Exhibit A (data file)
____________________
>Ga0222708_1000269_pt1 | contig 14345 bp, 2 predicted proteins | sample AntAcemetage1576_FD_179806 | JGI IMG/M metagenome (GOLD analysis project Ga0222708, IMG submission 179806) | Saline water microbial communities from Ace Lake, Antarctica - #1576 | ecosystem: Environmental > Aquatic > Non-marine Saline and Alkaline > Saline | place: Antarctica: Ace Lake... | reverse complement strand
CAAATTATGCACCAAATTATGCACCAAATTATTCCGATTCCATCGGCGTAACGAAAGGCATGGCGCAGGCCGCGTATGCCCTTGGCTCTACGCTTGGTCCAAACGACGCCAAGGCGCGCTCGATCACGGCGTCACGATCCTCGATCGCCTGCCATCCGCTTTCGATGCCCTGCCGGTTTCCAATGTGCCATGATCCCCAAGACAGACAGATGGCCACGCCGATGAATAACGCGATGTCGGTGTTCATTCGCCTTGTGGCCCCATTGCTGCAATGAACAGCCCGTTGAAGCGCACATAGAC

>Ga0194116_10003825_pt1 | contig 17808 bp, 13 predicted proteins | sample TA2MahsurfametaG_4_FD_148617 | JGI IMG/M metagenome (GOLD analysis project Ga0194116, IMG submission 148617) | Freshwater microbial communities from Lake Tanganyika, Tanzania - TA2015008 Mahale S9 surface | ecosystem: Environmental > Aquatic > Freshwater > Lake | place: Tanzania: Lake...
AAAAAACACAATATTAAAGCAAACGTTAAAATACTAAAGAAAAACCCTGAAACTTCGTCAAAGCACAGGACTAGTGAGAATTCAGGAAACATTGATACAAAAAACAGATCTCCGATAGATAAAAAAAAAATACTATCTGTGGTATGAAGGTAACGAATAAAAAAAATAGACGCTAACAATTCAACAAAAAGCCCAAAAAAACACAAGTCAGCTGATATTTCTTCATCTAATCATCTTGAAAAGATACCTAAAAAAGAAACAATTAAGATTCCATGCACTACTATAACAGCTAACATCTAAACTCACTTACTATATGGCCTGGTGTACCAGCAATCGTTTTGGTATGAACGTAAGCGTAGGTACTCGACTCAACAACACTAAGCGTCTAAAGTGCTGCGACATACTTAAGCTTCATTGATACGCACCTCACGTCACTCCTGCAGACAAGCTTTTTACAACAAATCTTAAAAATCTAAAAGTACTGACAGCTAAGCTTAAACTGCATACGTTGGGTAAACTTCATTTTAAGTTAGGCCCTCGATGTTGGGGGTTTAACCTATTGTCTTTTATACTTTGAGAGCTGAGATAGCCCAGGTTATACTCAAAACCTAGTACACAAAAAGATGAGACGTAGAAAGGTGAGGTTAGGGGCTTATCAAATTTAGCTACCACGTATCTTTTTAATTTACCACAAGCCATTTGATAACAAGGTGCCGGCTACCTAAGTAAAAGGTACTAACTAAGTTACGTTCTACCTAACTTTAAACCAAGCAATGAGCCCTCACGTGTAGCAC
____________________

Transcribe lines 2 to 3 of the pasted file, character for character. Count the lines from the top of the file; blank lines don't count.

CAAATTATGCACCAAATTATGCACCAAATTATTCCGATTCCATCGGCGTAACGAAAGGCATGGCGCAGGCCGCGTATGCCCTTGGCTCTACGCTTGGTCCAAACGACGCCAAGGCGCGCTCGATCACGGCGTCACGATCCTCGATCGCCTGCCATCCGCTTTCGATGCCCTGCCGGTTTCCAATGTGCCATGATCCCCAAGACAGACAGATGGCCACGCCGATGAATAACGCGATGTCGGTGTTCATTCGCCTTGTGGCCCCATTGCTGCAATGAACAGCCCGTTGAAGCGCACATAGAC

>Ga0194116_10003825_pt1 | contig 17808 bp, 13 predicted proteins | sample TA2MahsurfametaG_4_FD_148617 | JGI IMG/M metagenome (GOLD analysis project Ga0194116, IMG submission 148617) | Freshwater microbial communities from Lake Tanganyika, Tanzania - TA2015008 Mahale S9 surface | ecosystem: Environmental > Aquatic > Freshwater > Lake | place: Tanzania: Lake...